Recently, Don made headlines around the world when he had stem cells injected into his failing heart. The procedure seems to have helped. He’s cut back on his schedule, but still performs one or two nights weekly.

Don will never retire as long as he can still walk out on a stage. Performing is his life. He can’t live without it.

And did you know: Don Ho was a fighter pilot in the Air Force. He left the service in 1960 to tend to his ailing mother, and to perform at Honey’s, her nightclub in Kaneohe.

three star

One of my most memorable Don Ho experiences occurred about the time he exploded onto the national scene in the early 1960s. He was booked at the famed and historic Coconut Grove of Los Angeles, showplace of the stars. I went to the West Coast to cover the event.

Don’s Mainland debut was completely sold out. The nightclub lobby was packed with people offering all sorts of financial bribes to anyone who could squeeze them into the club. As I was escorted into the showroom by the maitre d’, I quickly spotted familiar faces of the entertainment world. Many were friends of Don’s. Looking around, someone was waving to me. It was Kui Lee. He asked me to sit at his table. Kui was decked out in a tuxedo. Two beautiful ladies were his guests.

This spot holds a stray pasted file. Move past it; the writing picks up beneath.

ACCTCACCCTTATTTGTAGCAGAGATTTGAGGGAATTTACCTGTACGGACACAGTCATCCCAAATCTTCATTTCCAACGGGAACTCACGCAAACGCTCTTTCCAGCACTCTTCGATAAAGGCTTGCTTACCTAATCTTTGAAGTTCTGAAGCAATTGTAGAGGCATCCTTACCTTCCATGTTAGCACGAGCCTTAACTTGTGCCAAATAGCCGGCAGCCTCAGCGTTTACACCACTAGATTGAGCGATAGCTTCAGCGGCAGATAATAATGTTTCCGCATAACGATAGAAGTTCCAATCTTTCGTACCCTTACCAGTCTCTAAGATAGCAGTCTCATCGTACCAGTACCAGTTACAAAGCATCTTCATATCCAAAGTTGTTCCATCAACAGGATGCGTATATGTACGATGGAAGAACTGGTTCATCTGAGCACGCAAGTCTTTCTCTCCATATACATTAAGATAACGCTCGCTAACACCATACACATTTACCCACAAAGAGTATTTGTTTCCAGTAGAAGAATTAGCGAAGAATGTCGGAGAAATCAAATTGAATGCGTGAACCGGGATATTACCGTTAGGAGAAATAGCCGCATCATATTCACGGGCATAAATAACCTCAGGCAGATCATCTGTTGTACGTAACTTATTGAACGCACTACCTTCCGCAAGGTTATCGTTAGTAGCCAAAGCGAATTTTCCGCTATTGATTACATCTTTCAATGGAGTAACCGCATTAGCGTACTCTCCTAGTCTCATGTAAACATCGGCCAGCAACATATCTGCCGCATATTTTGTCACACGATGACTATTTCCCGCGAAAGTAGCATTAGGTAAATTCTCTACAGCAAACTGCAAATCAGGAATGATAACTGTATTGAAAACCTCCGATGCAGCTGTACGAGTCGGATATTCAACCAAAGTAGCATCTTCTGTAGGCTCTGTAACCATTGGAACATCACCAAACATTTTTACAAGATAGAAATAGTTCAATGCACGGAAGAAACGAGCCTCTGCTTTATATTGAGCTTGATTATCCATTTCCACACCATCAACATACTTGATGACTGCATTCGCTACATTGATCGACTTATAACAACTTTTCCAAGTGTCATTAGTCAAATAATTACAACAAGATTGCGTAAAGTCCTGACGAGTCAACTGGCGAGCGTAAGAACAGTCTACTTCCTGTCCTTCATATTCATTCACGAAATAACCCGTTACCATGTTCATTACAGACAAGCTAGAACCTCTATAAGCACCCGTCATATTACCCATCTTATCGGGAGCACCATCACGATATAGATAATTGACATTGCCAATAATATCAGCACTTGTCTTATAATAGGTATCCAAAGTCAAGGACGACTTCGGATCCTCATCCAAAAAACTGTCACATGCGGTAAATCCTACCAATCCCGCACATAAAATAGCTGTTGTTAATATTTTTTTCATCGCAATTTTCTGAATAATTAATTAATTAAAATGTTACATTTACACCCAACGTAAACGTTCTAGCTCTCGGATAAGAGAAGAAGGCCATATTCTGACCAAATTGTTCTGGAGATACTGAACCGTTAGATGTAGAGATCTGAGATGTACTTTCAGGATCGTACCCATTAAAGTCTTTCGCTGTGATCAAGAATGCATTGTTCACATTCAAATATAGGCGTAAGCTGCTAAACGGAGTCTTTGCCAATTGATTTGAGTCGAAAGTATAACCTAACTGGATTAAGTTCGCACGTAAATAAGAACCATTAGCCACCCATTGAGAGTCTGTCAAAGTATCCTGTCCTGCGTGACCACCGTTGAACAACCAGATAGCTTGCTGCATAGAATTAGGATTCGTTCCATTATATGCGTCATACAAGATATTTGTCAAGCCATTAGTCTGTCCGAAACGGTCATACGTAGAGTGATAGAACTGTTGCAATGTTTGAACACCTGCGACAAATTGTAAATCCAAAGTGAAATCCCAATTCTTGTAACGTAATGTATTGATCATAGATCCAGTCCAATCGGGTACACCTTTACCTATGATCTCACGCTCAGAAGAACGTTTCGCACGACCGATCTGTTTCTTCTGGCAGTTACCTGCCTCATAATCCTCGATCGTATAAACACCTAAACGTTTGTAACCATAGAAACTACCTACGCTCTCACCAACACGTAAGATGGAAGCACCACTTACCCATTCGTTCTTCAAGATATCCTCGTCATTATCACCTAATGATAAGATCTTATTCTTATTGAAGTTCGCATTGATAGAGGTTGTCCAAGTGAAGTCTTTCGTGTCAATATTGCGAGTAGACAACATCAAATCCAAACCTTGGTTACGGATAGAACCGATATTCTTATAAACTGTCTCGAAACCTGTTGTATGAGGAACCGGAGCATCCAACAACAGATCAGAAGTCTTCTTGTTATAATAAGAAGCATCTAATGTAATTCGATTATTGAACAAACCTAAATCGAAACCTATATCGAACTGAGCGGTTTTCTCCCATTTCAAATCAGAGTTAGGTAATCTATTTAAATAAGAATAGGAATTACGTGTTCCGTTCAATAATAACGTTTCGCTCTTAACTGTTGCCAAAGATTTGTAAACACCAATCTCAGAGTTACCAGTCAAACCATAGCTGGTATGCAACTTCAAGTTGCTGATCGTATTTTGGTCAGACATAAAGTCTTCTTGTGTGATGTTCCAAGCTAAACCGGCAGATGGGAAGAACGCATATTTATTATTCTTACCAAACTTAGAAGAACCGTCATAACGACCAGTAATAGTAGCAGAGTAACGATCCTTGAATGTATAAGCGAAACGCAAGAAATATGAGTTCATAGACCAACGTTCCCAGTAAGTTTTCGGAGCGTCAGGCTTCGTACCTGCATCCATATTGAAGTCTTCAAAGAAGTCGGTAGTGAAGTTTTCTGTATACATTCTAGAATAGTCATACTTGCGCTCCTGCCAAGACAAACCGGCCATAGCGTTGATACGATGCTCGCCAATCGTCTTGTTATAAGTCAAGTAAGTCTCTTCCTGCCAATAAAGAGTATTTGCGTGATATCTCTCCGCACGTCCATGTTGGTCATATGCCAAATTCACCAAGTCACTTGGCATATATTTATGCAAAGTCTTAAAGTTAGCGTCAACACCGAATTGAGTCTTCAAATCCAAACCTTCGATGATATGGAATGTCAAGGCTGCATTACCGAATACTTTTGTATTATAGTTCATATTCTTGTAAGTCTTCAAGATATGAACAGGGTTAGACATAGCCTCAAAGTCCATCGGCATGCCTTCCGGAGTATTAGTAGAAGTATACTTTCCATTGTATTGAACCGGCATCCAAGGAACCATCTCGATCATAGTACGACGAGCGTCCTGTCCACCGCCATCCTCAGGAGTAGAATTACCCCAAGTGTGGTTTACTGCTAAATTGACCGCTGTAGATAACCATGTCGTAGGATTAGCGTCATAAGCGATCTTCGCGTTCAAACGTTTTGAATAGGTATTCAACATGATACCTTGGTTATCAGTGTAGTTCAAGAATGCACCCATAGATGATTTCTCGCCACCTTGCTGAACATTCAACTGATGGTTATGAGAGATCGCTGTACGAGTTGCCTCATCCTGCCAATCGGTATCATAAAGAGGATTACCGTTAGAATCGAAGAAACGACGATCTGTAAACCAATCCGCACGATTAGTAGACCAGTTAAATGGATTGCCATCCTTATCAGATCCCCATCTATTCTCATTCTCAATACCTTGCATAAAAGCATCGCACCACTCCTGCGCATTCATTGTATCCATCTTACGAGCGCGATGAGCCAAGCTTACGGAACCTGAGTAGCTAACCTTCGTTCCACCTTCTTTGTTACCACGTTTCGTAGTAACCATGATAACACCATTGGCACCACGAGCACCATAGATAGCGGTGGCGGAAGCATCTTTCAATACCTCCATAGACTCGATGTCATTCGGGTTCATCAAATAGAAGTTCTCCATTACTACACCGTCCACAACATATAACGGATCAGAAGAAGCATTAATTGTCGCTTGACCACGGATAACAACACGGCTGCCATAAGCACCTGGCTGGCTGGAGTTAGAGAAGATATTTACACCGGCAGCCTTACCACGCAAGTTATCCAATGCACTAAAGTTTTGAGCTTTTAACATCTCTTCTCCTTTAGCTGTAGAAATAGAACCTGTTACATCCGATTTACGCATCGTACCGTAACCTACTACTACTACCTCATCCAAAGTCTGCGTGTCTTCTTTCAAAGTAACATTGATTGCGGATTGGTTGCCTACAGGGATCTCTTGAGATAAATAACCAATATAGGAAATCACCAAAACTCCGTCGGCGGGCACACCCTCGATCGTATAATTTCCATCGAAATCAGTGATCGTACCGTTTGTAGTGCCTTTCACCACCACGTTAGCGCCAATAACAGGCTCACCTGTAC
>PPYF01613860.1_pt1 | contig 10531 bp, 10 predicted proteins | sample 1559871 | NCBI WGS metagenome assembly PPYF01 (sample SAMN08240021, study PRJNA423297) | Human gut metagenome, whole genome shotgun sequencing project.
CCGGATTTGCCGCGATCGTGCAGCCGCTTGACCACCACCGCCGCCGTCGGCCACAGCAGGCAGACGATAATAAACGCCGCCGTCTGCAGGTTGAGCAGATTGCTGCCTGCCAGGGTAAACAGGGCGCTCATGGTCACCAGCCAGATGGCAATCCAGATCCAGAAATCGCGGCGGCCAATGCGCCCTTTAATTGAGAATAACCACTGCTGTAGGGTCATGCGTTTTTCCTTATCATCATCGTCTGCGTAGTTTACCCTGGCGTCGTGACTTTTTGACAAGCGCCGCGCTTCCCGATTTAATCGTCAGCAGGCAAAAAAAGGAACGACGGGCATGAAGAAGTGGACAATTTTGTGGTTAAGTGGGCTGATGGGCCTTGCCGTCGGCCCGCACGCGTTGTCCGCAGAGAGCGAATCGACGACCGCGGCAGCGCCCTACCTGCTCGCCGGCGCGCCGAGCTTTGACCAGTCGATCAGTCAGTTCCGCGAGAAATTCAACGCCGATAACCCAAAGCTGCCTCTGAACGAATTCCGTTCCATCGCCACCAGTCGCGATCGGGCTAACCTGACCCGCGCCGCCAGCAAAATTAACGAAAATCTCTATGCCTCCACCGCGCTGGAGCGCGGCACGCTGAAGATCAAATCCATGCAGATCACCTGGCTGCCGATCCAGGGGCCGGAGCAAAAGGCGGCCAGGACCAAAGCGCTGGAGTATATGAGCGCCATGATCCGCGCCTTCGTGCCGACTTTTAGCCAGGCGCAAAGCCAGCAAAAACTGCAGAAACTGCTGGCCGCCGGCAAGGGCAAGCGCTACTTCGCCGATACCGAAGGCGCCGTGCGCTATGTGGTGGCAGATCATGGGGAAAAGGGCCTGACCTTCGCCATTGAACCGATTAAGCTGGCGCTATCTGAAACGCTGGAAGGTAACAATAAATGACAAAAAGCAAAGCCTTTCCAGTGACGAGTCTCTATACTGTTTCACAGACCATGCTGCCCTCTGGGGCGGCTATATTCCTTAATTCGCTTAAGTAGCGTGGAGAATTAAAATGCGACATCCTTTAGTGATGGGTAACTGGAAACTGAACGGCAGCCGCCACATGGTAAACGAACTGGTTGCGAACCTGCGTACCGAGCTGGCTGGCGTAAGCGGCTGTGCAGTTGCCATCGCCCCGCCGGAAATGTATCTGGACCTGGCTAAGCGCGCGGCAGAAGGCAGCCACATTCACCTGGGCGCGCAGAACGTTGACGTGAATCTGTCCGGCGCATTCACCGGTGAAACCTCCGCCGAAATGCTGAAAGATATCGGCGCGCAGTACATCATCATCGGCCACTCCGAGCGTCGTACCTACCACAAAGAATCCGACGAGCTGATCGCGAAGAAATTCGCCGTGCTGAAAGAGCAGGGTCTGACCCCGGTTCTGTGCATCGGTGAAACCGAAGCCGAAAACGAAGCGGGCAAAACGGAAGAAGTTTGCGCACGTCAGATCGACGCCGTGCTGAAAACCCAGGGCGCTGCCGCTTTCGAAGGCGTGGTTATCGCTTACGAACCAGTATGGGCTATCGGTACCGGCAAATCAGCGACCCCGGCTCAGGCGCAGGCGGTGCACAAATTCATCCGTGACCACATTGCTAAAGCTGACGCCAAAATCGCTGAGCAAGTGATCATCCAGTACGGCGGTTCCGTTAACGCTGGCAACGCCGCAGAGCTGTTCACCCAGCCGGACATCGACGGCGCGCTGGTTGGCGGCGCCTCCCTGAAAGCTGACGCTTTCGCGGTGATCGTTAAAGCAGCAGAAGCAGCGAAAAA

“Can you believe this?” Kui said. “Here’s Don playing the Grove that’s sold out. I’ve been in a San Francisco nightclub for the past few weeks and can’t draw flies. And tonight I know he’ll be a hit because he’ll be singing my songs.”

Then Kui added, lifting a glass of champagne. “To Don!”


About an hour into his show, Don asked the audience how they liked his songs. A roar of appreciation and applause went up.

Said Don, “Most of the songs I’ve sung tonight were written by a young composer by the name of Kui Lee. To me he’s the best entertainer we have in Hawaii and the most talented songwriter. Kui Lee, come, come.”

Grinning, Kui leaped on stage. Grabbing a microphone he walked to the opposite end of the large stage from where Don was standing. Kui began to sing his composition She’s Gone Again while Don crooned another Kui melody I’ll Remember You. It was a riveting duet. Knowing their history, it was a very emotional moment for me, and I watched with tears in my eyes. Kui and Don conquered that sophisticated Coconut Grove audience.

Talk about memorable moments.